THREE types of people have emerged as a result of prevailing conditions around the world, says Yogesh Sharda, personal development trainer and Raja Yoga meditation teacher.
Violence, corruption, political unrest and economic decline have reached critical levels and the polarity in human response is of little help, Sharda points out.
“The first type looks around him and becomes upset. He pushes back with anger in his heart,” Sharda says. “There is a little problem with this. When one tries to fight chaos with aggression, he is using the same energy to change what he does not like, which will bring only temporary relief at best.”
Just a few degrees better is the second type. “At least this one is not angry,” says Sharda “He looks around and thinks, ‘I do not like this but my life is okay, my family is okay. I am satisfied with what I have; this is not my problem.’ In short, he would rather focus on his own circumstances.”
It is the third type that Sharda is most optimistic about. “He sees what is happening, does not like it, but is neither angry nor dismissive. He realizes that things can be better, and decides to contribute to constructive change.”
Prior to determining which type one belongs to—and therefore how to map out the best course of action in the face of any crisis— he says it should first be understood why misfortune strikes at all.
Sharda, trained in the Academy for a Better World in India and the Global Retreat Centre in Oxford, will discuss how to do both in a public program next week. “AdaptAbility in Adversity” is set on Thursday, Aug. 24, 6:30 p.m., at SGV Hall, AIM Conference Center, Benavidez cor. Trasierra Streets in Legaspi Village Makati.
In a video invitation posted on social media, Sharda gives a hint: “To respond to adversity, take the example of the captain of a ship passing through a storm. He cannot control the storm. What he can do is adjust the sails to catch the energy of the wind, and then move the boat in the right direction.”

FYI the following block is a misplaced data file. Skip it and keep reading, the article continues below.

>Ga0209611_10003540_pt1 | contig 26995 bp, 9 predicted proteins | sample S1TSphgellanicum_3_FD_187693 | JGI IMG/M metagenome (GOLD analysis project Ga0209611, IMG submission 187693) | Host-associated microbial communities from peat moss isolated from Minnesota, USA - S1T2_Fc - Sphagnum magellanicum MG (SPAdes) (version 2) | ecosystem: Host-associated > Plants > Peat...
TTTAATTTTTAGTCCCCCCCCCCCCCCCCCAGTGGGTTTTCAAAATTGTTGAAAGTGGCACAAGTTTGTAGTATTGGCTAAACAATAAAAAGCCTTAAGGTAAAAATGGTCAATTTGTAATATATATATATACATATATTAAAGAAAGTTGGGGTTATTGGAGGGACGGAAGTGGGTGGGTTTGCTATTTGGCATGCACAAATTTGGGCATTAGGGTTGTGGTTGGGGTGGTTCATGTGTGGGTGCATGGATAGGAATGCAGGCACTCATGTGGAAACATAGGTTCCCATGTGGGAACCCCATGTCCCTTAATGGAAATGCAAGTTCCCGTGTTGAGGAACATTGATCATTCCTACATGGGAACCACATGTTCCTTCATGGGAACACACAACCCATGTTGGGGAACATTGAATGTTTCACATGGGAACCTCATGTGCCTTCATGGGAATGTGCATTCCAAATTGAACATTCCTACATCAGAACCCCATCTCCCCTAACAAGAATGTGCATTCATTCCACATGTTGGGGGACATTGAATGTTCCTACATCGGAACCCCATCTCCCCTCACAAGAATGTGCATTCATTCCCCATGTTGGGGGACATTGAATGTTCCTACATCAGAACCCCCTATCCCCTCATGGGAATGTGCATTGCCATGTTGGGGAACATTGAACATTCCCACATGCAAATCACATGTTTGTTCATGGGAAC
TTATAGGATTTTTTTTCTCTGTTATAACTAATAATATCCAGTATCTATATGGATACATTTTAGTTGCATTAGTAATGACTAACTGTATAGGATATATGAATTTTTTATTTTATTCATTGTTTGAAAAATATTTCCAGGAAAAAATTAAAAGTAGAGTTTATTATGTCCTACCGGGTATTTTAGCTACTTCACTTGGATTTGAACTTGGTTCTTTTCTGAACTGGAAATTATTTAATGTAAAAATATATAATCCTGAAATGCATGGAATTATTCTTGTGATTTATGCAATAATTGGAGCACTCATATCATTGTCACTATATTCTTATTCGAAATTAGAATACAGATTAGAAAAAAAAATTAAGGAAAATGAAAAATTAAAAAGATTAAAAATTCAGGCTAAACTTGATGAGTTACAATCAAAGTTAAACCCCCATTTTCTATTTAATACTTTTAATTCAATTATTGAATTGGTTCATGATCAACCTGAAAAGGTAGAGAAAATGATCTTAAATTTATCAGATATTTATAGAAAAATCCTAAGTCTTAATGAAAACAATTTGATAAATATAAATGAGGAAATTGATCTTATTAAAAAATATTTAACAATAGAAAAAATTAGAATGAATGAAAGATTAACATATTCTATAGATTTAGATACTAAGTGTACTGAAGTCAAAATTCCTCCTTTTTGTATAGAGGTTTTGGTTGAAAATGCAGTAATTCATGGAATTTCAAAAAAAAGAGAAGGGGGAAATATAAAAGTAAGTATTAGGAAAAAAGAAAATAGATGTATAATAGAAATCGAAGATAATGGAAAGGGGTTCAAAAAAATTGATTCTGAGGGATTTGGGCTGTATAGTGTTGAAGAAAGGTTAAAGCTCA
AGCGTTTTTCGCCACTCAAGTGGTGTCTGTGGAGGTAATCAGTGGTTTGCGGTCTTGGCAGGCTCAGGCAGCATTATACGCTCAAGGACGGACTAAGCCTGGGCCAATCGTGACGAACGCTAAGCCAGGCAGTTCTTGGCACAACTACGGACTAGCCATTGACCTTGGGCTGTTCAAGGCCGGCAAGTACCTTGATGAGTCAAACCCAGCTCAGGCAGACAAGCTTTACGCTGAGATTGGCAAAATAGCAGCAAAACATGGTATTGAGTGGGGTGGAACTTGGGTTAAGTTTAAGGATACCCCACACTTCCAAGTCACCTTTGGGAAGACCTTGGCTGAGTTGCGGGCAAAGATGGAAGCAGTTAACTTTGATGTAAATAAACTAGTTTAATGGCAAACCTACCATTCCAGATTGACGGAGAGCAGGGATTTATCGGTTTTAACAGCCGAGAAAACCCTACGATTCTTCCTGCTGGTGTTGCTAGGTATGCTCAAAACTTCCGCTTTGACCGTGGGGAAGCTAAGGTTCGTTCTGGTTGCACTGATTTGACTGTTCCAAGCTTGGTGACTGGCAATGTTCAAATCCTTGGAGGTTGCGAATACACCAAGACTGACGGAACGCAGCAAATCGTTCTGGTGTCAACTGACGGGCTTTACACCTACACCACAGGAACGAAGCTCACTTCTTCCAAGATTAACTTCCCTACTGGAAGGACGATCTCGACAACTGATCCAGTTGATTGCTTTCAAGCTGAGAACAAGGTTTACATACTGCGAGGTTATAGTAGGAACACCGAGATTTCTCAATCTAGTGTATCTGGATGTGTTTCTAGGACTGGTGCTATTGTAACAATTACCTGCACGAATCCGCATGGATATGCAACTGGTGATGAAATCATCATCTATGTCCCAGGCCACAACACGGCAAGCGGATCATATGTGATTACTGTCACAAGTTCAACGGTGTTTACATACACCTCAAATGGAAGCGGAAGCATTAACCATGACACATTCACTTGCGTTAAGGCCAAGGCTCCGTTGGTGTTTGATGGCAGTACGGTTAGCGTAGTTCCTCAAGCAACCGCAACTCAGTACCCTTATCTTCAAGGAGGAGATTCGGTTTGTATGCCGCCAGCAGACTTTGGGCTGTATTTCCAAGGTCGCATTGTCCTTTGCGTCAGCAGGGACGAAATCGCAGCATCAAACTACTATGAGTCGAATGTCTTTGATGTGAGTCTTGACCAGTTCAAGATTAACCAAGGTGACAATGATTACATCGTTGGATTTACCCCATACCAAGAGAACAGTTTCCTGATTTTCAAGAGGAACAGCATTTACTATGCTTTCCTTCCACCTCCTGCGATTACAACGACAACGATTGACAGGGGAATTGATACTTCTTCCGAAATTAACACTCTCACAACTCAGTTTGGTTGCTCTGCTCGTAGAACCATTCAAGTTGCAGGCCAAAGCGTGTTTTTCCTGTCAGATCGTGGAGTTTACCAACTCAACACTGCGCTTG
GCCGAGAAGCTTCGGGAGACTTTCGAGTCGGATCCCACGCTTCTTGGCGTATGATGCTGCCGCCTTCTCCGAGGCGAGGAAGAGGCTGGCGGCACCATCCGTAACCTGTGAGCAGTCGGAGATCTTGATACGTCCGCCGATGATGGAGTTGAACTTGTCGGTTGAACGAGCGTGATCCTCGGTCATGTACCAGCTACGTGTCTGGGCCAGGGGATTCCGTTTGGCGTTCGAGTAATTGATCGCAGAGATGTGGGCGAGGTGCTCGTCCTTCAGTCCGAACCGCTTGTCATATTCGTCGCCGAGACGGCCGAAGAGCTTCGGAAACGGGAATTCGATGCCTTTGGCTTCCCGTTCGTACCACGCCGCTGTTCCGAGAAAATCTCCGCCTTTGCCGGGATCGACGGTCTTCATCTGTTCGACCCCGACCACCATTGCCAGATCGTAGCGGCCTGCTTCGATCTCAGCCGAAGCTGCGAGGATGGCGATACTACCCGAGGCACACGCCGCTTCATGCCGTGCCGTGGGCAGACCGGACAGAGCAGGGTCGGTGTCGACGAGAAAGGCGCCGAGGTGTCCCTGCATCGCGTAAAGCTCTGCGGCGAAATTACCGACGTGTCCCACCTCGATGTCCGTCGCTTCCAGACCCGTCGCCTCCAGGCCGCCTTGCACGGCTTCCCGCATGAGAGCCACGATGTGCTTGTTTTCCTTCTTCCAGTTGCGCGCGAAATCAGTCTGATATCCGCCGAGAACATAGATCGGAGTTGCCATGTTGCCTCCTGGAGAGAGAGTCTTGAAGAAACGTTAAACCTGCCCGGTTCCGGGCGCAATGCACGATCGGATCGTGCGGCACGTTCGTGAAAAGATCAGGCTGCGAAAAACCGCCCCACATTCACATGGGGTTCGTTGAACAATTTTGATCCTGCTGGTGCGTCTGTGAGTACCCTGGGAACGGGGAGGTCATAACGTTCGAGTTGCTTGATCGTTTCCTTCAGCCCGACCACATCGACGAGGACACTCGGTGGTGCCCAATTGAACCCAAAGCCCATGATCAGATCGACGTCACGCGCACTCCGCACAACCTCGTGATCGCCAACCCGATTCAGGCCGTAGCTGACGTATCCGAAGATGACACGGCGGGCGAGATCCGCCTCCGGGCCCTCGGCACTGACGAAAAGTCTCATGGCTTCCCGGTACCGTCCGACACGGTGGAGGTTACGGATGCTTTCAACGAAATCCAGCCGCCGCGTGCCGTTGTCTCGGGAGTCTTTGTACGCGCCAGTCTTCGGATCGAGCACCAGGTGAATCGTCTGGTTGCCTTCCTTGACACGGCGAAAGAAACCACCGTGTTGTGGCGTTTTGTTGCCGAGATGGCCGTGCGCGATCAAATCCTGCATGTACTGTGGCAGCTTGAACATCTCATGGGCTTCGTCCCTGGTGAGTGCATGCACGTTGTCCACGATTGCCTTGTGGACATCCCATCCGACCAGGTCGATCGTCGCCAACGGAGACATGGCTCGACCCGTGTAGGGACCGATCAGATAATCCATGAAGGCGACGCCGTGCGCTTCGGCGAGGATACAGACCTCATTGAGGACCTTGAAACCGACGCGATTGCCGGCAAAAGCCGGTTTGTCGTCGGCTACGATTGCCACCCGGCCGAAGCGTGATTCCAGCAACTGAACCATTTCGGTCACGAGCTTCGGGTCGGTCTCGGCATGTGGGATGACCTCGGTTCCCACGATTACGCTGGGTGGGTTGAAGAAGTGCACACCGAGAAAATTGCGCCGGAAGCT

This tells us that we cannot control situations or people, Sharda notes. “Adversity can come in our financial situation, family, relationships, sometimes in our health. We can shape the appropriate attitude toward any of these situations.”
Born in Malawi, Africa and raised in London and Oxford, Sharda coordinates the activities of India-based Brahma Kumaris Spiritual University in Turkey, his home base for over 20 years. His training grounds in Mount Abu and Oxford are both run by the Brahma Kumaris. This is his second visit to the Philippines for speaking engagements.
Call of time
Two days ahead of the Makati program, he is the resource person for “Call of Time: Inner Peace, Inner Power,” a forum presented by The Ateneo de Davao University Community Engagement and Advocacy Council and the Davao City Cooperative Development Council.
Sharda, 56, started his spiritual journey before he was 10. “It is important to find meaning in life in the context of a seemingly meaningless world,” he says. “It is also important to know your inner strength, how to nurture and increase it in order to stay emotionally stable and on top of any scenario.”
It is just as important to share what you learn with as many people as possible, he stresses. A much sought-after speaker and workshop facilitator, Sharda has presented hundreds of seminars and courses for businesses, hospitals, universities, youth organizations and local community groups throughout Europe, the Middle East, Southeast Asia, Australasia, India the United States, Central and South America, and the Caribbean.
“I was traveling in the Caribbean, on the island of St. Martin in 2017, when it was visited by one of the biggest hurricanes on record, Hurricane Irma,” he relates in a recent online class. “Apparently, it was the size of France and extremely powerful. What do you do when faced with such a force of nature?”
This is a good metaphor for the chaos that we are witnessing at this time, Sharda says. “So many things cause us to lose our peace of mind. if we do not pay attention, the storms happening outside of us will make their way inside of us. That does not have to happen.”
He continues: “At the center of every storm is an area of stillness. It is called the eye of the storm. If you were to confront the storm outside and tell it to stop, the winds would merely sweep you away. If you stepped instead into the eye of your storm inside and stayed there, you would experience some degree of clarity and safety.”
Confirmation of attendance for the Makati event is requested before Aug. 24. Please call or message 0917 8340118.
The Davao program will be held on Tuesday, Aug. 22, 2 p.m., at the CCFC building (training room) of the Ateneo de Davao University. Please call or message 09914316553.